Want to Stand Out at a Craft Show? Try these Display Tricks

Relating your craft show booth or table to a store window is a good way to look at your space from a different perspective and ensure you have elements that will catch the eye.

Although you may only have a few feet, you also want to think of your table or booth like the inside of the store and create a layout that draws shoppers in on one side and then has a setup that allows people to shop and pay without blocking your eye-catching elements.

You only have a few seconds to grab shoppers’ attention, so you need your craft show booth to stand out.

These techniques will help.



These are techniques major retailers use because they translate into dollars.

I studied these techniques in college and have implemented them for multi-million dollar retailers and in my own craft show booth.

So I know they work and have seen the impact they have on sales.

  1. COLOR
  5. SCALE
  7. HUMOR

Want to Stand Out at a Craft Show? Try These Tricks


Color is the best way to catch the eye, evoke an emotion, and even tell a story (e.g. blue and beige can help communicate a “beach” story).

Every craft show display should (properly) use color.

Consider your target market and the colors they’re likely to be attracted to. Are the soft pastels, earth tones, or dark and moody colors?

Typically, the fewer colors used, the stronger the impact (and the easier it is to create a cohesive display).

Imagine an all-red display showcasing ruby jewelry.

However, a booth full of color can also work. It takes a little more technique, but a display full of primary colors can also grab attention and even tell a whimsical story (great for children’s products).

The absence of color is another way to stand out, letting your products do the talking. White walls, floor, tablecloth, props, and uniform are bound to make shoppers stop and take notice.

You can read more about how to use color in your craft show booth here.


Here’s a craft show display by Don Fisher that properly implements color. Please see more of their photos and an explanation of all the visual merchandising techniques they’ve successfully implemented, at the end of this article.

Don Fisher craft show display

An eye-catching hot pink color is pulled from the product label and used in some oversized tassels that mimic the tassels on the bottle in a Jo Malone window. This window also uses REPETITION with the same product being displayed 3 times. (Image Source: VM)

Color used in retail dipslay

An all-white window with bright lighting at JOSEPH really catches the eye (Image Source: VM)

All-white display visual merchandising



Repetition is another merchandising technique that should be used in EVERY craft show display.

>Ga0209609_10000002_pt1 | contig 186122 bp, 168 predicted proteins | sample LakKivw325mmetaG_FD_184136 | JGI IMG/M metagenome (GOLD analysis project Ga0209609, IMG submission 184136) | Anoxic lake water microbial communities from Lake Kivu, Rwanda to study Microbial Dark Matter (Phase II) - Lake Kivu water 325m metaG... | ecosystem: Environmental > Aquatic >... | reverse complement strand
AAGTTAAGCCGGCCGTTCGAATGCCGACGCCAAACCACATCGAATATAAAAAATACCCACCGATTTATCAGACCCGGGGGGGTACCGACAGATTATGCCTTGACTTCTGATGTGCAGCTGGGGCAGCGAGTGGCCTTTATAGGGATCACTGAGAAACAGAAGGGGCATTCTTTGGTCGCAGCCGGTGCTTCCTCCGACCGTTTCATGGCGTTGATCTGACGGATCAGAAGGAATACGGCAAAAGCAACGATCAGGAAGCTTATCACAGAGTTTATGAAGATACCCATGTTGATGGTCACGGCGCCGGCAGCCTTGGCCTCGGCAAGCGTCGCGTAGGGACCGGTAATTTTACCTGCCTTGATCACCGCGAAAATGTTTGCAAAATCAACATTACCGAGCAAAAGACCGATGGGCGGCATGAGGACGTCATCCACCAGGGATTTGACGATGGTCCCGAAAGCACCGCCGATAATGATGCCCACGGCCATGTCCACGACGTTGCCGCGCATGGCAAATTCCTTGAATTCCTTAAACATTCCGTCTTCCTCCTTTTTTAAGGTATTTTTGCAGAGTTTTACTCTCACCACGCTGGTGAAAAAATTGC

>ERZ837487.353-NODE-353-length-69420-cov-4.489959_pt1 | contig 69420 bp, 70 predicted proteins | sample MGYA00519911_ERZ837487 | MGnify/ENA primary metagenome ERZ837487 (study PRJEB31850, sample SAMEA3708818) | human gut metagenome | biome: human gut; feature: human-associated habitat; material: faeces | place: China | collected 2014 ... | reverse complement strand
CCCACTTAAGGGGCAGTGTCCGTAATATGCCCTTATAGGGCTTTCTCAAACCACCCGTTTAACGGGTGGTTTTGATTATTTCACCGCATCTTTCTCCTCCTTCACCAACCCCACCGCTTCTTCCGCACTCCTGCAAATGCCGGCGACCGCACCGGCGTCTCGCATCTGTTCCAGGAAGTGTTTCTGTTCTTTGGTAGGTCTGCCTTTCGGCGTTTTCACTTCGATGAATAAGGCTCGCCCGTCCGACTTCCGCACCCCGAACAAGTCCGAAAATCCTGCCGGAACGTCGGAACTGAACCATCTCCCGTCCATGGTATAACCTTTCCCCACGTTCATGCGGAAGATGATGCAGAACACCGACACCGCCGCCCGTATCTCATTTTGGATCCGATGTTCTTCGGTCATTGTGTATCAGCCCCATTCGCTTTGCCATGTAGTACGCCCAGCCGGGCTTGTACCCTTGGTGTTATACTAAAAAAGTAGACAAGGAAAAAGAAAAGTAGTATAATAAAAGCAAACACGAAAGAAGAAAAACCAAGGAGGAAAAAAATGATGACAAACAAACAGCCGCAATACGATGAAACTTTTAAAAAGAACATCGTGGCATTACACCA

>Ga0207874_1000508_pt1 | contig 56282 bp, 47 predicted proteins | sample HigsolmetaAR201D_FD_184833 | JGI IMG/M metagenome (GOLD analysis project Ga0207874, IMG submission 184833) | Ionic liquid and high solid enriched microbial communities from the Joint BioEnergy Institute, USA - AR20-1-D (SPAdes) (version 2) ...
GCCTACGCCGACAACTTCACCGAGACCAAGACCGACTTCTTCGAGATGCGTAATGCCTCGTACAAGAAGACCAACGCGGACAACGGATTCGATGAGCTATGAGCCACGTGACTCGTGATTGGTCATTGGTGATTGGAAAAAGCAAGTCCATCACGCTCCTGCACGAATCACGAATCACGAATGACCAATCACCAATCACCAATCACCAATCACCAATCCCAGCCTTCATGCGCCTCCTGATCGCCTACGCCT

It should start with your products.

Limit your selection (which was proven to have increased sales by 27%) and be sure there are elements repeated within your products.

For example, every piece of jewelry may be made out of copper and use geo shapes. The designs may be different but the repetition of color and shape creates cohesion across all the products.

Repetition should also be applied in the way you display your products.

You may:

  • Repeat colors from your products in your props, signage, images, tablecloth, etc.
  • Repeat a product that is displayed (e.g. set up 3 bust forms and have them all wearing the same necklace; one in each stone.)
  • Repeat shapes within your display (e.g. create a pyramid shape by stacking bars of soap on risers. Repeat that pyramid shape using jars of cream and bottles of bubble bath)

Odd numbers tend to be more pleasing so if you’re going to repeat an element, repeating it 3, 5 or 7 times is the way to go.

More examples are shared in the free email challenge: 5 DAYS TO A STANDOUT DISPLAY.

Here are a few examples of using repetition in the elements that surround your products in a craft show display.

In the photo below, signage, props, risers, and color are repeated. A spring collection could be inserted into this display:

Signage repetition

The display below also repeats signage, props, display fixtures, and colors, but in an asymmetrical setup.

3-color craft show display

Find more examples and ideas for implementing repetition in: How To Use Repetition in a Craft Show Display


Here’s a craft show display by Poppiejanes and their effective use of repetition through shapes of products, colors, and patterns (notice in the top left how the vendor is even wearing a black and red buffalo plaid shirt to coordinate with her pillow covers). See more of their photos and an explanation of all the visual merchandising techniques they’ve successfully implemented, at the end of this article.

Poppiejanes pillow covers



Color, pattern, lines, and products are all repeated throughout this Louis Vuitton window. (Image source: VM)

Pattern repetition visual merchandising

A clutch is repeated 3 times in a window at Anya Hindmarch showing off the product and varying color options. (Image source: VM)

Product repetition visual merchandising



Another merchandising technique that should be used in every display (the rest of the techniques in this article are optional).

Compositions purposefully lead the eye around your booth or table.

This is done by deciding which element is going to grab the shopper’s attention first (usually the bigger, brighter display at eye level or above), then creating a trail for the shopper’s eye to follow, from one display element or product to the next.

This is why laying products flat on a table does not help attract more shoppers or encourage more sales.